Yesterday my student did not show up for a tutorial lesson.
It is pretty rare in my experience at OISE Cambridge that a student does not show up (there have been some conspicuous exceptions over the years, but not under my tutelage).I have taught in many schools, however, and for one reason or another, students cry off.
This is particularly so when students have their lessons in their office. I taught in offices frequently in Rome and London, and roughly 25% of lessons were cancelled from under me. One year I went ten or fifteen times to the same manager in an outlying suburb of Rome, a charming man who each week would come out of his office when his secretary called through and shrug apologetically, sometimes through a glass door while speaking on the phone. I never taught him once, but got paid quite a lot. Another student (in the Italian army) did five minutes of one lesson with me, in which he told me he was very happy to have the opportunity of working at his Engilsh, but frankly could use the time better in other ways. He signed for the full course of lessons, and I never saw him again.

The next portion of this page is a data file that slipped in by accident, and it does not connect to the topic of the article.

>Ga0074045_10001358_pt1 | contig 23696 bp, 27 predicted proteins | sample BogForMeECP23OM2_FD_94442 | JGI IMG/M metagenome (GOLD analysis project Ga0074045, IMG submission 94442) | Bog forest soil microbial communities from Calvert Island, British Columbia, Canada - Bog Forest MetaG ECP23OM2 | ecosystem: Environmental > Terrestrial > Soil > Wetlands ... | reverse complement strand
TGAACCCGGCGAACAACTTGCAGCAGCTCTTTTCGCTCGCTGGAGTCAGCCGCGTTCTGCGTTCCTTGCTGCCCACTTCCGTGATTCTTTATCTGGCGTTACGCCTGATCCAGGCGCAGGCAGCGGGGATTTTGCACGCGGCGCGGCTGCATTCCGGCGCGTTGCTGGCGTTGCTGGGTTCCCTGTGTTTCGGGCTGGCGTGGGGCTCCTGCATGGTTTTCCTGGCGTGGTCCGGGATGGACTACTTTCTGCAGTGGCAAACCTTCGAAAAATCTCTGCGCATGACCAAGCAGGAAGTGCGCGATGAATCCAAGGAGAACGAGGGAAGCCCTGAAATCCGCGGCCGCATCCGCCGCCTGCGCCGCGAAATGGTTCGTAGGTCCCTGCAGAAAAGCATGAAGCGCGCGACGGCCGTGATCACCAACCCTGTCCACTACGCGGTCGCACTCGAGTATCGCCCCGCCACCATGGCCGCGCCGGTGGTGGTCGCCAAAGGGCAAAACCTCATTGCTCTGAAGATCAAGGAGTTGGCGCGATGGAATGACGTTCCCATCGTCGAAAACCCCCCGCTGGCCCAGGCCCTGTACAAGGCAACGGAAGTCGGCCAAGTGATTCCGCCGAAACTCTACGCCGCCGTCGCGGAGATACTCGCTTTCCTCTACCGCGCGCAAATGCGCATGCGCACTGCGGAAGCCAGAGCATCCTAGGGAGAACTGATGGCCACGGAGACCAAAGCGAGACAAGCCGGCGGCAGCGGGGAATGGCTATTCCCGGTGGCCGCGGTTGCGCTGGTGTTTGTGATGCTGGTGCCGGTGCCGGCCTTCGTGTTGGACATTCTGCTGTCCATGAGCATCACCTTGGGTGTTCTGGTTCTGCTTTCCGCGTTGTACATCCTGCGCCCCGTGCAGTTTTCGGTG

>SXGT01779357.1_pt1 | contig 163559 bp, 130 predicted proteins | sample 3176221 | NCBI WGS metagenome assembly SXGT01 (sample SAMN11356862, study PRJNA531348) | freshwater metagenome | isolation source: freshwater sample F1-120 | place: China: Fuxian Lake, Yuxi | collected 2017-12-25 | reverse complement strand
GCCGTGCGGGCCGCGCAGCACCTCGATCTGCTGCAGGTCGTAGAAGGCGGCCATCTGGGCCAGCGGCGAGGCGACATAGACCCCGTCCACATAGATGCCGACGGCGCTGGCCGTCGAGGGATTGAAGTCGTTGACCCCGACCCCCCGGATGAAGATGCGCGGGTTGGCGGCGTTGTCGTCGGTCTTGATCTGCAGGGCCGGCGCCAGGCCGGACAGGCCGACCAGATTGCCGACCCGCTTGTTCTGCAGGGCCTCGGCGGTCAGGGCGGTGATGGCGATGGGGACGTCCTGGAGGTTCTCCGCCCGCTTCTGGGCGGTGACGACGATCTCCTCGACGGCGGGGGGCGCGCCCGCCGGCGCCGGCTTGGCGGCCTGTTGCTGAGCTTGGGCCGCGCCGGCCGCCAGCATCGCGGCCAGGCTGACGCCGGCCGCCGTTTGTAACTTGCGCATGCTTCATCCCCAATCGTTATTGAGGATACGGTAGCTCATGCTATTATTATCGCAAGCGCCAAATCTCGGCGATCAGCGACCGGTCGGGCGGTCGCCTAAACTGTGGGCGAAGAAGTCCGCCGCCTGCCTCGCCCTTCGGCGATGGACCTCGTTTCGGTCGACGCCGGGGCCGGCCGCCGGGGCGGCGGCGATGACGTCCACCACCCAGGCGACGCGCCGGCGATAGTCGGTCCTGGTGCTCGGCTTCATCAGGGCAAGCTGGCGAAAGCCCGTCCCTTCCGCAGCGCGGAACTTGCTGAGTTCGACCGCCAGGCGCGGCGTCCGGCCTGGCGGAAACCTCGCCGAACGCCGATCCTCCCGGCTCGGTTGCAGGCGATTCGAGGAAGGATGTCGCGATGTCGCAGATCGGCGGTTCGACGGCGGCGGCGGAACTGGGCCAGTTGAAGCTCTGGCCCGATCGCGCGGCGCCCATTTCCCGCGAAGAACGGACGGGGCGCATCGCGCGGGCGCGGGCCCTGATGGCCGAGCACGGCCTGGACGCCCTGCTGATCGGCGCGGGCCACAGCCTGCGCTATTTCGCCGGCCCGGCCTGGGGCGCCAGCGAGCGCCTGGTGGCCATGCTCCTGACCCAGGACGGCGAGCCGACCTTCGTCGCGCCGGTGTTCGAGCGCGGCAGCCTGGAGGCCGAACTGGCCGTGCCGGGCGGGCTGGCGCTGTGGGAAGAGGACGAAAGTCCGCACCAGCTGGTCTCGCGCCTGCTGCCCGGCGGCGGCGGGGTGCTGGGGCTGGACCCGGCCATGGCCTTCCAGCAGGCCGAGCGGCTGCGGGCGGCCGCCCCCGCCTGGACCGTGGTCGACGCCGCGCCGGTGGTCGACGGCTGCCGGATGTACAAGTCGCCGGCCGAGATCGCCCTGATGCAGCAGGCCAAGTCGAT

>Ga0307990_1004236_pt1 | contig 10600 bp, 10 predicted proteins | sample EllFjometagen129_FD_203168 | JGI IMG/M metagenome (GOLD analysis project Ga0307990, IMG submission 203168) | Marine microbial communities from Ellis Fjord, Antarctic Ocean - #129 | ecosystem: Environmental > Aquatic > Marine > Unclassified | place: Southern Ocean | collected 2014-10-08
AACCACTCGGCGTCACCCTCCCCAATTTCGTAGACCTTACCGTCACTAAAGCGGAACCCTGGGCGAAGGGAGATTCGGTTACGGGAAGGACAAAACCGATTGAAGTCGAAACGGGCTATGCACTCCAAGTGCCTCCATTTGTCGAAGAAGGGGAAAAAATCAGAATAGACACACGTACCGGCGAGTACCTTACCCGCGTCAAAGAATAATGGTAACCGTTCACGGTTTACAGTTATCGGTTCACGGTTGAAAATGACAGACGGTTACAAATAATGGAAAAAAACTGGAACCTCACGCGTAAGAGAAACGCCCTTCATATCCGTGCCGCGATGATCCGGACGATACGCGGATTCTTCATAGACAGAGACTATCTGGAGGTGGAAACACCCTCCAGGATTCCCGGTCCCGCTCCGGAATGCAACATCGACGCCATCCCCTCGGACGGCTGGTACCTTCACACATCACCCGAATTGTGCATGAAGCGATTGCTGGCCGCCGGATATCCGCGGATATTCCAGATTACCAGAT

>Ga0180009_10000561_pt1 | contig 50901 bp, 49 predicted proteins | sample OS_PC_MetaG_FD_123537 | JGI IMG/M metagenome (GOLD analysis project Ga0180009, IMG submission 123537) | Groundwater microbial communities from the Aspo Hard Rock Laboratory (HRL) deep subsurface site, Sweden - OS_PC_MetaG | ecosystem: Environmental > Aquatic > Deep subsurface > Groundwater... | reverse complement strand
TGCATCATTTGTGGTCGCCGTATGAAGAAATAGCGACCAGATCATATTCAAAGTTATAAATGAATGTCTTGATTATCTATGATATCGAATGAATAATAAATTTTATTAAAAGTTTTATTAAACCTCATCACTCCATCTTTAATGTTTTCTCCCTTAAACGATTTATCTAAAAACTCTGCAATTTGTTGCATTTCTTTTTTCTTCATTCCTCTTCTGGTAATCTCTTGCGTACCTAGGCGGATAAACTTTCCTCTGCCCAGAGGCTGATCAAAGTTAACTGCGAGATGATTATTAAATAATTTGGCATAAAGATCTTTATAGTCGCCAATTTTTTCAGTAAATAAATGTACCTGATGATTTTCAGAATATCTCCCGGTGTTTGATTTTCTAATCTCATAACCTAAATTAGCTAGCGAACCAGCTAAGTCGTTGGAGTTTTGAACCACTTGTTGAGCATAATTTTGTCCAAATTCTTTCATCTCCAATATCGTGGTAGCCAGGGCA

And so on. These were the exceptions, but sometimes it is genuinely difficult to make time within a work schedule for an activity with a long-term benefit. Students who travel to another country with the dedicated purpose of studying, however, are less easily distracted, particularly when they are studying on intensive courses, and even more particularly when they are professionals.
So it is rare that I have an empty lesson. I would generally much rather teach (and as it happens yesterday I filled in with another student who we had not expected to show since he had been to the dentist with toothache), but on the occasions when there is no teaching to be done, it is surprising how much can be achieved: backlogs of paperwork, more extensive preparation if you feel up to it; you can read a book for an hour, hoon around on the net, write a couple of emails – the sort of thing they’re probably doing up in the office all the time, but which teachers regard as a gratuitous boon, an opportunity to stop time and clear up the mess.
And then of course there is sleep. One sleep-deprived colleague of mine in Milan, more than twenty years ago now, used to stretch out on the desk when his students didn’t show, and catch some zeds. On more than one occasion he was still asleep when his next student came in. At least they knew he was well-rested.